Attending my first play session with Toybank was an eye-opening experience. It made me realise quite how lucky and privileged I have been throughout my life. On Wednesday 6th September I attended four sessions at the Hindi BMC School, Malad a lesser privileged area of Mumbai. I arrived at the school not knowing what to expect, how the students would react to me and whether or not I would be able to communicate effectively with them due to the language barrier – suffice it to say I was nervous!
My first shock came with the school itself, much like everything I have come across in India so far, (I am a University graduate from the UK interning at Toybank during September),  it was completely different to anything I have ever known.  Although the school at first glance was in a lot poorer condition than I am accustomed to the children whilst they were there seemed genuinely happy and were never short of a smile.
The first play session of the day I attended was for primary children. The session started with a few icebreakers led by one of Toybank’s field officers Laxman. Despite the language barrier, I established that the icebreaker was a ‘copy the action’ game, which definitely had all the children 100% engaged and excited to play. Laxman then went around the room and asked each student to introduce themselves with an accompanying action of their choice. Although many of the students were perhaps nervous or shy and opted for the same action as one another, despite Laxman encouraging otherwise, by the end of the icebreaker the children were much more at ease.
After the icebreakers were over was when the real fun began, with the remaining 40 minutes of the session being dedicated to playing with the ample supply of board games. There were spelling and word games, maths games, lego building games and even the classic Picnic. Whilst I did find it quite tricky to explain the more complicated games to the students because of the language barrier and had to ask Laxman to get them started, the children amazed me at how quick they were to pick them up. Despite facing some difficulties with the more complex games, the simpler maths and spelling games I found much easier to communicate with gestures and examples.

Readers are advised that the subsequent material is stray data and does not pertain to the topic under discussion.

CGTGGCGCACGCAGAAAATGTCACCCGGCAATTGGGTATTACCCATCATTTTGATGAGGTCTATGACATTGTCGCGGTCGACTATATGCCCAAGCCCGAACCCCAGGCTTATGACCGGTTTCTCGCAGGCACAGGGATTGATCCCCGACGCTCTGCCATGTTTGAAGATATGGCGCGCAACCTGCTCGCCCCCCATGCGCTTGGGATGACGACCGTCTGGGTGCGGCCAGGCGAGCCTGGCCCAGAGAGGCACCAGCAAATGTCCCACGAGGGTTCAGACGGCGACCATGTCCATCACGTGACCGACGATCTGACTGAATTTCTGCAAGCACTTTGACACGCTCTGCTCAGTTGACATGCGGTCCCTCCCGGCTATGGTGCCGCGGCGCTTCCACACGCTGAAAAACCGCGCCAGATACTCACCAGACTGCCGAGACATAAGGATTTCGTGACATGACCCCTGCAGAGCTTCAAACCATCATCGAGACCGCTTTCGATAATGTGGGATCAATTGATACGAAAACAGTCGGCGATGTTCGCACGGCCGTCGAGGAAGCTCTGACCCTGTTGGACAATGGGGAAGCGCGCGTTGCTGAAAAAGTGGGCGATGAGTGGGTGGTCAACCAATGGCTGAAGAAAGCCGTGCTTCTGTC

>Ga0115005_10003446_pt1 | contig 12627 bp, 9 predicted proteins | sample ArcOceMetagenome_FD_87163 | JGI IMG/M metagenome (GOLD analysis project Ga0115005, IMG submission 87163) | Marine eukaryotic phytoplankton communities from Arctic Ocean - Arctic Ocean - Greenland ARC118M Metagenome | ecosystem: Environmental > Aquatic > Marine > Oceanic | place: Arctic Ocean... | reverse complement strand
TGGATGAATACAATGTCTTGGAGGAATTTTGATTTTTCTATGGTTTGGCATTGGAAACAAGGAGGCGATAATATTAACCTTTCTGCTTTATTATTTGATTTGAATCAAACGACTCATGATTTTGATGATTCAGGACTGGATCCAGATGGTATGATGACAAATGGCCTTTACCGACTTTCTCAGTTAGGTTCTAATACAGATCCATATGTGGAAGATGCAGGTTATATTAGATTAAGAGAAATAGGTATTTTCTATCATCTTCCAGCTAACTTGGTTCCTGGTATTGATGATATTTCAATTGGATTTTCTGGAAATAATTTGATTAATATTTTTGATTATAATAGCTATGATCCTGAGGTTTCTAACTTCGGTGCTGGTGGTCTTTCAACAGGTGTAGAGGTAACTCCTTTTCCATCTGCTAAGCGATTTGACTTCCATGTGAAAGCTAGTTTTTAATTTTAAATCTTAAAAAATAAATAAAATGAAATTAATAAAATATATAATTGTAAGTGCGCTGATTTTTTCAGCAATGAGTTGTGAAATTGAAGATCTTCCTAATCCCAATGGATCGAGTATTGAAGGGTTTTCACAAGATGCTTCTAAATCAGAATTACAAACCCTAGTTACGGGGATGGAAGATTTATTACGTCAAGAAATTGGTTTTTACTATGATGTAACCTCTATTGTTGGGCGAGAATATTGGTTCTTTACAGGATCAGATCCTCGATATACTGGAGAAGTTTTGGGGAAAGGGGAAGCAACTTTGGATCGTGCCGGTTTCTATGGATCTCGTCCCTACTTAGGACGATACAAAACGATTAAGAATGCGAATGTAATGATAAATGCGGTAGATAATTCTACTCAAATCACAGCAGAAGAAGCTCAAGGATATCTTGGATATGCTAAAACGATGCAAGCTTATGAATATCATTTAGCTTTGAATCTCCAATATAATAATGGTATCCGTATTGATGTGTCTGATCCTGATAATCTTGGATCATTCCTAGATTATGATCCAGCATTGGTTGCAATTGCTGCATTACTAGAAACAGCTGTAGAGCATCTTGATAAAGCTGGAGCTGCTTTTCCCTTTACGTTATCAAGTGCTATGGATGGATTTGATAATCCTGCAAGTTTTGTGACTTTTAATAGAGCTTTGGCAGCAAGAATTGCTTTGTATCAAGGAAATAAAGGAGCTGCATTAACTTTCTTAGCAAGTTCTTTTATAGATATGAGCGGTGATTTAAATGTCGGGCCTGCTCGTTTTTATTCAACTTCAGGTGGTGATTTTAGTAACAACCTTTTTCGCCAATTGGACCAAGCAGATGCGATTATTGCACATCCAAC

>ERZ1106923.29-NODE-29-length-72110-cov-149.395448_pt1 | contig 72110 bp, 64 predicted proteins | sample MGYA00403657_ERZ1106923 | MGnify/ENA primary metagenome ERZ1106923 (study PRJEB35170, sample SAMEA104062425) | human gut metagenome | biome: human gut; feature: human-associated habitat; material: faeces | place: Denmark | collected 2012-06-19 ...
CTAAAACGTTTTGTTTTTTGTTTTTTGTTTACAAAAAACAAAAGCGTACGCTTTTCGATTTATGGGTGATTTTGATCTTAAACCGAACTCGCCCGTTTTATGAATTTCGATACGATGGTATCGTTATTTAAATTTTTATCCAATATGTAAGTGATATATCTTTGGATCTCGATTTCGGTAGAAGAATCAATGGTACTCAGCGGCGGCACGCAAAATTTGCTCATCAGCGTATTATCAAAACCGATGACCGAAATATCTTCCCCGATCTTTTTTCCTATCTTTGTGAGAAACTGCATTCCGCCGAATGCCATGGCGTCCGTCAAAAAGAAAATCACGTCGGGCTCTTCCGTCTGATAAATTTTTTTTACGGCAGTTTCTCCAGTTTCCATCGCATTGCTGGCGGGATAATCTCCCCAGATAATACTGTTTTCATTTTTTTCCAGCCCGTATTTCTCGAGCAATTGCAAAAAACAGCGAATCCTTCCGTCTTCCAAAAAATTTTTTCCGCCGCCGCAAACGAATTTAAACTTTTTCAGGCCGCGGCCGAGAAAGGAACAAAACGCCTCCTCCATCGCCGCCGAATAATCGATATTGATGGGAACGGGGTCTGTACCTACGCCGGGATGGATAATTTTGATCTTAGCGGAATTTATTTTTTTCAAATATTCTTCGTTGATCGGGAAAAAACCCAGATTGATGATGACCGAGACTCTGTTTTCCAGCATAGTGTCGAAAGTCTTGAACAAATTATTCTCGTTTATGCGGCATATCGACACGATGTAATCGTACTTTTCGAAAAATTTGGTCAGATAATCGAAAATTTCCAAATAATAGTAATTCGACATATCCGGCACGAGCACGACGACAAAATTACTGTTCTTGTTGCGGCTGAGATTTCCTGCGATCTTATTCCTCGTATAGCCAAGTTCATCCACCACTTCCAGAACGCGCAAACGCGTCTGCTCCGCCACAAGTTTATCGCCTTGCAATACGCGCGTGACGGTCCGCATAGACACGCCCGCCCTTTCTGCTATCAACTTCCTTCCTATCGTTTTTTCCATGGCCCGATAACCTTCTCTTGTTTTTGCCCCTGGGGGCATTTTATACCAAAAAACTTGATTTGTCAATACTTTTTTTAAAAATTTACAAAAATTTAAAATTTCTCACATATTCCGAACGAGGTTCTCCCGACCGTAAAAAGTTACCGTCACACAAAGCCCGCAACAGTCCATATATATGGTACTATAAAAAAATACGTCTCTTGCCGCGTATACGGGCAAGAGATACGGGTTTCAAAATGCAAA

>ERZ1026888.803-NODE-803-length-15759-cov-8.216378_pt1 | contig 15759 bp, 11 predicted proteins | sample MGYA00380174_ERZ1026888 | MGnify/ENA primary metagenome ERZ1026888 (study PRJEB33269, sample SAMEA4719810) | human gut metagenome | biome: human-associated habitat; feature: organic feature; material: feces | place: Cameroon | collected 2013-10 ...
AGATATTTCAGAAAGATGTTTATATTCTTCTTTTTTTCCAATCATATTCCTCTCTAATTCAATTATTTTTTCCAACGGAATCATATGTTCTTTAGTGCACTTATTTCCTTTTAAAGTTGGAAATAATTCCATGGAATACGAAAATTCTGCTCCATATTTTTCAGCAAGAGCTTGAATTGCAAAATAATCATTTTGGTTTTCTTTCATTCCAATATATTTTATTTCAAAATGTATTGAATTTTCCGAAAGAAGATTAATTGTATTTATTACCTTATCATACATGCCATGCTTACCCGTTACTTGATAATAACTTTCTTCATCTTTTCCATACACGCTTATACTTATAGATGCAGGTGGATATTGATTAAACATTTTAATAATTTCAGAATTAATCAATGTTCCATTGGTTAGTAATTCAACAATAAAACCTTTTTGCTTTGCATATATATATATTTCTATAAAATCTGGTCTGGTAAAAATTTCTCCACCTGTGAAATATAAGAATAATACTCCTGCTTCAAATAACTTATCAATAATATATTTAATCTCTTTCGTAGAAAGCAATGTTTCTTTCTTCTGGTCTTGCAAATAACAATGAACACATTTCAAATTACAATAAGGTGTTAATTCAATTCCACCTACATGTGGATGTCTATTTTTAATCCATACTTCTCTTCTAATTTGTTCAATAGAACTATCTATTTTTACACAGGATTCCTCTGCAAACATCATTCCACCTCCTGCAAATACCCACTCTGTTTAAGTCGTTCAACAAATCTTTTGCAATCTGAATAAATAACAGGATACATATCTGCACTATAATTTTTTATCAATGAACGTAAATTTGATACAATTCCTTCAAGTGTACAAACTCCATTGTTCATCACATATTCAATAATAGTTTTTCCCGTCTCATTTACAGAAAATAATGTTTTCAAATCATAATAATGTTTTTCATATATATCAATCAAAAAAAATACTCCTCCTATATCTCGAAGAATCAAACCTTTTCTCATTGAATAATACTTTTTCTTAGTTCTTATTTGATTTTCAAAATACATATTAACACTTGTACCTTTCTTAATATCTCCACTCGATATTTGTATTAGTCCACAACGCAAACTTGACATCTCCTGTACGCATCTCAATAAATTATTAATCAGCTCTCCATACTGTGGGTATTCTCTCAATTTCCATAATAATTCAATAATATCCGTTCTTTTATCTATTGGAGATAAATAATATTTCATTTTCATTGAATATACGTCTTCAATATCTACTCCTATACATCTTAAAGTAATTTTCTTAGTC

During the play session Toybank’s ethos and motivation to build strong children rather than repair broken men,’ became clear to me. It was evident that the building  games helped the children with physical skills, the word games helped them with their English, which was already 10 times better than I was expecting and games like Picnic taught the children how to deal with money.
Clearly the work Toybank do is invaluable, they are educating these children through the medium of play and teaching them valuable skills that will benefit them in later life. First and foremost for the hour that these children were playing with these games, they seemed genuinely happy. If we are able to provide these children less privileged than ourselves with even an hour of an escape from the troubles of their lives, we should.
- Lucy Wray, UK Toybank Intern


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